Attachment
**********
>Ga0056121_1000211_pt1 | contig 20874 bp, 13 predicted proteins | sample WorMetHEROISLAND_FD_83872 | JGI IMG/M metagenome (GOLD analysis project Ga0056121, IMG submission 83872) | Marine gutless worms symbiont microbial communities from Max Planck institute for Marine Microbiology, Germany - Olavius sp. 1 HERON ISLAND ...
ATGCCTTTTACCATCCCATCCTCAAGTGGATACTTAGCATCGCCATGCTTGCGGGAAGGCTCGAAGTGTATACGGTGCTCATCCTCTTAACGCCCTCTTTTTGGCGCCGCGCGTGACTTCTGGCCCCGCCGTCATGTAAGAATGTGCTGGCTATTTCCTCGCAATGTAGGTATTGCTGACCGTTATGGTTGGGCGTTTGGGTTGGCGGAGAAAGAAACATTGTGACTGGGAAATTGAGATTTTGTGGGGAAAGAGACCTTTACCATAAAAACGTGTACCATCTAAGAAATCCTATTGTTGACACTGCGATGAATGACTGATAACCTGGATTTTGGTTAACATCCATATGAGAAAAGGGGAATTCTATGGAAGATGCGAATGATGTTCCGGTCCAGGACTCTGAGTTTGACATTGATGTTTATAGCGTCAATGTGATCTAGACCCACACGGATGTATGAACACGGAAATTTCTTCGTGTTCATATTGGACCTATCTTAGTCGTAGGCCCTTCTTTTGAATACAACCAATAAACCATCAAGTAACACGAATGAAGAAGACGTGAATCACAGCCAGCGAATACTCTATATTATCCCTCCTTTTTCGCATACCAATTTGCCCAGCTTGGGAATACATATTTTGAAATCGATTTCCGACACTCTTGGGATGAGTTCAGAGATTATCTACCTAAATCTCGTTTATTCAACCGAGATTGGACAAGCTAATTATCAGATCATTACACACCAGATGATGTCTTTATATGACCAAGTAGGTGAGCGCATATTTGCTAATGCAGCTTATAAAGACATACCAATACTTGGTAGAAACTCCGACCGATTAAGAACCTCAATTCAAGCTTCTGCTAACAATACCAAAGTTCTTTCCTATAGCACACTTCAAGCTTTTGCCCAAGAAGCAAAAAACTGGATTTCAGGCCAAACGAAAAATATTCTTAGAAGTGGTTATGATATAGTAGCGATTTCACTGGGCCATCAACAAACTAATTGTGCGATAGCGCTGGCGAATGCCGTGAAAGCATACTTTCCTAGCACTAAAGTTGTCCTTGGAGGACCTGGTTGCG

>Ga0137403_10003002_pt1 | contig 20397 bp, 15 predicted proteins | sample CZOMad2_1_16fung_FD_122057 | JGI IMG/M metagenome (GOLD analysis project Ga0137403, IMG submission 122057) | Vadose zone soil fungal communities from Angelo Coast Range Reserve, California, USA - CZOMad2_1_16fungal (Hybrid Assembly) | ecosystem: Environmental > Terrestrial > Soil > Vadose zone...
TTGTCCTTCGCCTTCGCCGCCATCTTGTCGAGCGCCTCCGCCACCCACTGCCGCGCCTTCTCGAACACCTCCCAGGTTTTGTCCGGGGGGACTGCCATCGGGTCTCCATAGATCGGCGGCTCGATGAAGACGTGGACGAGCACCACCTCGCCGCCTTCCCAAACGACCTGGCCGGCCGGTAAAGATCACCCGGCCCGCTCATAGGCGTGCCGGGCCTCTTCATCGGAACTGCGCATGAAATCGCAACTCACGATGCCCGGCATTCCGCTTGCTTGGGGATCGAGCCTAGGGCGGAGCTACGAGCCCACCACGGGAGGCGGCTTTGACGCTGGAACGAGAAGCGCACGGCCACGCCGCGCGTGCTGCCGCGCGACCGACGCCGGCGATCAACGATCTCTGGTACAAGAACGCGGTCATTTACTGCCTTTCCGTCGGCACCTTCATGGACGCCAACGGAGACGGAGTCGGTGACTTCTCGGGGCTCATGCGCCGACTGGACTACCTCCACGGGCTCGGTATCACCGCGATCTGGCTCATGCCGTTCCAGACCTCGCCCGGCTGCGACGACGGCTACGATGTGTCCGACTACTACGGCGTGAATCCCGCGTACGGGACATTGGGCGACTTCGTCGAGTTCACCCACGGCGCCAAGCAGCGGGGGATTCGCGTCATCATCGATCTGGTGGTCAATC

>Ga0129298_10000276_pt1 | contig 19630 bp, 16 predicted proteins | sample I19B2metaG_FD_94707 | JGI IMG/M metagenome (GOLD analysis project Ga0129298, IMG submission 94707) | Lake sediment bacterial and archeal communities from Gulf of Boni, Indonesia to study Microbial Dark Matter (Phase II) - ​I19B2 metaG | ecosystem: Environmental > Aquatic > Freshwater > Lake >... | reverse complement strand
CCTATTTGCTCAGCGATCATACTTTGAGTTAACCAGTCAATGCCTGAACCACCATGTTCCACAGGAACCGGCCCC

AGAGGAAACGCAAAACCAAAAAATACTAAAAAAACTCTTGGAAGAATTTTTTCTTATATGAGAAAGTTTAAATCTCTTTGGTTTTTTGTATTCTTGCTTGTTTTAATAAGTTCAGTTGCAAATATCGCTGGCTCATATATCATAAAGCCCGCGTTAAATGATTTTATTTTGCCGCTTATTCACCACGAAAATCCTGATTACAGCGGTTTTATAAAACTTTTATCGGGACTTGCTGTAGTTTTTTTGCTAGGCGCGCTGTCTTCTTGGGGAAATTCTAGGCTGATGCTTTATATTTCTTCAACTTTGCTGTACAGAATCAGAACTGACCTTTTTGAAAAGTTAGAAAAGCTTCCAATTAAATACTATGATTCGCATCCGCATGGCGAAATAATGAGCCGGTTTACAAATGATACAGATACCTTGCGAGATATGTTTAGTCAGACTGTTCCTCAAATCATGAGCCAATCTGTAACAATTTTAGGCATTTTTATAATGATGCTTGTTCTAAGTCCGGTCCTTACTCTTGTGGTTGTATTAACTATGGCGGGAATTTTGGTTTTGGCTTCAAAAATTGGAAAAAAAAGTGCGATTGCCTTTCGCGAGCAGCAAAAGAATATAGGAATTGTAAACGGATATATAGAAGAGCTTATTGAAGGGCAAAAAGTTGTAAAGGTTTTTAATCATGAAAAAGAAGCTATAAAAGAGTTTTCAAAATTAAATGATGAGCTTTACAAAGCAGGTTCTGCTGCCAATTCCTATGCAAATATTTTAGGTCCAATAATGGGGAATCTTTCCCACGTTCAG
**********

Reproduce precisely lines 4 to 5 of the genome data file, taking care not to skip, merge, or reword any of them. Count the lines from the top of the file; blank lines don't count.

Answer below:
TTGTCCTTCGCCTTCGCCGCCATCTTGTCGAGCGCCTCCGCCACCCACTGCCGCGCCTTCTCGAACACCTCCCAGGTTTTGTCCGGGGGGACTGCCATCGGGTCTCCATAGATCGGCGGCTCGATGAAGACGTGGACGAGCACCACCTCGCCGCCTTCCCAAACGACCTGGCCGGCCGGTAAAGATCACCCGGCCCGCTCATAGGCGTGCCGGGCCTCTTCATCGGAACTGCGCATGAAATCGCAACTCACGATGCCCGGCATTCCGCTTGCTTGGGGATCGAGCCTAGGGCGGAGCTACGAGCCCACCACGGGAGGCGGCTTTGACGCTGGAACGAGAAGCGCACGGCCACGCCGCGCGTGCTGCCGCGCGACCGACGCCGGCGATCAACGATCTCTGGTACAAGAACGCGGTCATTTACTGCCTTTCCGTCGGCACCTTCATGGACGCCAACGGAGACGGAGTCGGTGACTTCTCGGGGCTCATGCGCCGACTGGACTACCTCCACGGGCTCGGTATCACCGCGATCTGGCTCATGCCGTTCCAGACCTCGCCCGGCTGCGACGACGGCTACGATGTGTCCGACTACTACGGCGTGAATCCCGCGTACGGGACATTGGGCGACTTCGTCGAGTTCACCCACGGCGCCAAGCAGCGGGGGATTCGCGTCATCATCGATCTGGTGGTCAATC

>Ga0129298_10000276_pt1 | contig 19630 bp, 16 predicted proteins | sample I19B2metaG_FD_94707 | JGI IMG/M metagenome (GOLD analysis project Ga0129298, IMG submission 94707) | Lake sediment bacterial and archeal communities from Gulf of Boni, Indonesia to study Microbial Dark Matter (Phase II) - ​I19B2 metaG | ecosystem: Environmental > Aquatic > Freshwater > Lake >... | reverse complement strand